beneficence

Definitions

  • The Madonnas, under their iron canopies, looked down, serene and beneficent
    The Madonnas, under their iron canopies, looked down, serene and beneficent
  • WordNet 3.6
    • n beneficence the quality of being kind or helpful or generous
    • n beneficence doing good; feeling beneficent
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Webster's Revised Unabridged Dictionary
    • n Beneficence The practice of doing good; active goodness, kindness, or charity; bounty springing from purity and goodness. "And whose beneficence no charge exhausts."
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Century Dictionary and Cyclopedia
    • n beneficence The practice of doing good; active goodness, kindness, or charity.
    • n beneficence A benefaction; a beneficent act or gift. Synonyms Benevolence, Beneficence, Bounty, Liberality, Generosity, Munificence, Charity. Benevolence, literally well-wishing, is expressive of the disposition to do good; hence it easily came to be applied to charitable gifts. Beneficence, literally well-doing, is the outcome and visible expression of benevolence. It is a strong though general word for active and abundant helpfulness to those who are in need. Benevolence may exist without the means or opportunity for beneficence, but beneficence always presupposes benevolence. Bounty is expressive of kind feeling, but more expressive of abundant giving. Liberality is giving which is large in proportion to the means of the giver. Generosity adds to the notion of liberality that of largeness or nobleness of spirit in connection with the gift. Munificence is giving on a large scale, not restricting itself to necessary things, but giving lavishly; it is the one of these words most likely to be applied to ostentatious or self-seeking liberality, but not necessarily so. Charity, while having the best original meaning, has come to be a general word; as to gifts, it is what is bestowed upon the poor or needy, but not always with warm or kindly feelings: as, official charity.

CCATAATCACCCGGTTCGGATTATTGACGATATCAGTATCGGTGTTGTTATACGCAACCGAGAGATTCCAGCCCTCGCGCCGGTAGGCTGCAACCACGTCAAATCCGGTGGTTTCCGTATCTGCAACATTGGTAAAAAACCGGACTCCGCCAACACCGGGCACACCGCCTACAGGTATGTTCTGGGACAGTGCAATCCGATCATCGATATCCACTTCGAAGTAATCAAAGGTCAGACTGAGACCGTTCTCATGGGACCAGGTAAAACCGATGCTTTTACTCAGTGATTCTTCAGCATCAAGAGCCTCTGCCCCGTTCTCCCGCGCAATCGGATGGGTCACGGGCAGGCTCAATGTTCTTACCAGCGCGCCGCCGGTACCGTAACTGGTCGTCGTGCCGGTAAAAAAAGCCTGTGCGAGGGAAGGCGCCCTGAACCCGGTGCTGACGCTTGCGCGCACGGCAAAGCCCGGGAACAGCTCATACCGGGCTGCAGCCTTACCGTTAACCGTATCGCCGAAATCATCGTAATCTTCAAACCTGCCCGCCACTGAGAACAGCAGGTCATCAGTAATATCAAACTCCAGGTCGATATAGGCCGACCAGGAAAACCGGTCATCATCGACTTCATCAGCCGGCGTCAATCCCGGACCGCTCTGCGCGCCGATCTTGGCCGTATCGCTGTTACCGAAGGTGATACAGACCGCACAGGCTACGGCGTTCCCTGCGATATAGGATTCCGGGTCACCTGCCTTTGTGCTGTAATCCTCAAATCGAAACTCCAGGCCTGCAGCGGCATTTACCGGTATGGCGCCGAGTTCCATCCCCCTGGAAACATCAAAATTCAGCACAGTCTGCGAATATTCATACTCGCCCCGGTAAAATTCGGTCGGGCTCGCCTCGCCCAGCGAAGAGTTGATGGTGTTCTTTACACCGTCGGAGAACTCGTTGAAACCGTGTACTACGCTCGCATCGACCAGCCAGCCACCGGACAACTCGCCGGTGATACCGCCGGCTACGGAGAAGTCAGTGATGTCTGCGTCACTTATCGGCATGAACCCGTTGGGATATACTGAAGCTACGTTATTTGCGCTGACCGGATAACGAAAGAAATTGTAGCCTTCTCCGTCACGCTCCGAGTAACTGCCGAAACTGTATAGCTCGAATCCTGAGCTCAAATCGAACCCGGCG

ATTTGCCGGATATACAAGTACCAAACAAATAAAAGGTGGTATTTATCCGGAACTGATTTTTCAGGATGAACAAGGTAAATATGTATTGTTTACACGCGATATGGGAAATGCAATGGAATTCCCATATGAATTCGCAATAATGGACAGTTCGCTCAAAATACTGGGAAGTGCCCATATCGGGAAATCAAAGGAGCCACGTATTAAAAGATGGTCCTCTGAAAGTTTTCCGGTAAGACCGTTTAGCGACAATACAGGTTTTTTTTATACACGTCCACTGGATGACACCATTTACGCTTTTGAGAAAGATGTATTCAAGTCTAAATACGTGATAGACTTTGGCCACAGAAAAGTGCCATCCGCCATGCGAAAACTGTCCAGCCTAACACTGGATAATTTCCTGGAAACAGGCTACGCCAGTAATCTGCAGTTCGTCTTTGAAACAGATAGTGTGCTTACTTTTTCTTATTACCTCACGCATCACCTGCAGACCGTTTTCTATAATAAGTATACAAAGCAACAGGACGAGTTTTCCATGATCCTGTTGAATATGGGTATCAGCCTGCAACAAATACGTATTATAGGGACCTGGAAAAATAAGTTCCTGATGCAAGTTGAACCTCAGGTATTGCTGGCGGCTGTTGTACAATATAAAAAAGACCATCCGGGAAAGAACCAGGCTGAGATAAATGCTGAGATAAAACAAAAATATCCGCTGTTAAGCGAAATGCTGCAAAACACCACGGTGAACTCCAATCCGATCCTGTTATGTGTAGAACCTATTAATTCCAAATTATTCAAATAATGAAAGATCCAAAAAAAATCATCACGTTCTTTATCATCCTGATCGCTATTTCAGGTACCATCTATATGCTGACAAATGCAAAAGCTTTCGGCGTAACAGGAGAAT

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Chambers's Twentieth Century Dictionary